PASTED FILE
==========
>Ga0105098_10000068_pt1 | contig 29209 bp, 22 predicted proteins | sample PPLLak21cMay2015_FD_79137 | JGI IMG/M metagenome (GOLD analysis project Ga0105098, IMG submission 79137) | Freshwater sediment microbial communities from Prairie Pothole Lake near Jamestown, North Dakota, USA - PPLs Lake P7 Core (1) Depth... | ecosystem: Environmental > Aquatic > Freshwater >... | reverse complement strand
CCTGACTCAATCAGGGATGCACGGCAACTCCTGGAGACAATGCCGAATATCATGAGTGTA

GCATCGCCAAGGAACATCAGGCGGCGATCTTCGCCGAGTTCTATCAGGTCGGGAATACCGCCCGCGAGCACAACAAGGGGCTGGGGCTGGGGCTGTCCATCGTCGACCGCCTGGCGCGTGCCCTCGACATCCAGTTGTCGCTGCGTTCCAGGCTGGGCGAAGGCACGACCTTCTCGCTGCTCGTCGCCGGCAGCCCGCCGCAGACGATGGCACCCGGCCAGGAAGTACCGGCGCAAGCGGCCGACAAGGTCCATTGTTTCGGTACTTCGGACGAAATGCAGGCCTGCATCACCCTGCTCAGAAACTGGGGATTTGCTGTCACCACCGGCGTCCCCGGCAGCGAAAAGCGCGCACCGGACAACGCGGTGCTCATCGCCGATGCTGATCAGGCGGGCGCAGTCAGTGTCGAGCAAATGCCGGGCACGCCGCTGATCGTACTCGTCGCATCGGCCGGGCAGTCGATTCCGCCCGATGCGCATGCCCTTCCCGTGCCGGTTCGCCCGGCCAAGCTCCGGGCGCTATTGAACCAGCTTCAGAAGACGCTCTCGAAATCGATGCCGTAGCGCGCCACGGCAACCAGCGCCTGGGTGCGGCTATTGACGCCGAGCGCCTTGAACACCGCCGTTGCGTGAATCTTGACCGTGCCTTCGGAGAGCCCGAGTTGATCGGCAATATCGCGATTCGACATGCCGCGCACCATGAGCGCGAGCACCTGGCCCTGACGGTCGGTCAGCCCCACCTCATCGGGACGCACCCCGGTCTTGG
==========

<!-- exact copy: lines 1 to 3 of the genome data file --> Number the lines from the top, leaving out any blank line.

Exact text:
>Ga0105098_10000068_pt1 | contig 29209 bp, 22 predicted proteins | sample PPLLak21cMay2015_FD_79137 | JGI IMG/M metagenome (GOLD analysis project Ga0105098, IMG submission 79137) | Freshwater sediment microbial communities from Prairie Pothole Lake near Jamestown, North Dakota, USA - PPLs Lake P7 Core (1) Depth... | ecosystem: Environmental > Aquatic > Freshwater >... | reverse complement strand
CCTGACTCAATCAGGGATGCACGGCAACTCCTGGAGACAATGCCGAATATCATGAGTGTA

GCATCGCCAAGGAACATCAGGCGGCGATCTTCGCCGAGTTCTATCAGGTCGGGAATACCGCCCGCGAGCACAACAAGGGGCTGGGGCTGGGGCTGTCCATCGTCGACCGCCTGGCGCGTGCCCTCGACATCCAGTTGTCGCTGCGTTCCAGGCTGGGCGAAGGCACGACCTTCTCGCTGCTCGTCGCCGGCAGCCCGCCGCAGACGATGGCACCCGGCCAGGAAGTACCGGCGCAAGCGGCCGACAAGGTCCATTGTTTCGGTACTTCGGACGAAATGCAGGCCTGCATCACCCTGCTCAGAAACTGGGGATTTGCTGTCACCACCGGCGTCCCCGGCAGCGAAAAGCGCGCACCGGACAACGCGGTGCTCATCGCCGATGCTGATCAGGCGGGCGCAGTCAGTGTCGAGCAAATGCCGGGCACGCCGCTGATCGTACTCGTCGCATCGGCCGGGCAGTCGATTCCGCCCGATGCGCATGCCCTTCCCGTGCCGGTTCGCCCGGCCAAGCTCCGGGCGCTATTGAACCAGCTTCAGAAGACGCTCTCGAAATCGATGCCGTAGCGCGCCACGGCAACCAGCGCCTGGGTGCGGCTATTGACGCCGAGCGCCTTGAACACCGCCGTTGCGTGAATCTTGACCGTGCCTTCGGAGAGCCCGAGTTGATCGGCAATATCGCGATTCGACATGCCGCGCACCATGAGCGCGAGCACCTGGCCCTGACGGTCGGTCAGCCCCACCTCATCGGGACGCACCCCGGTCTTGG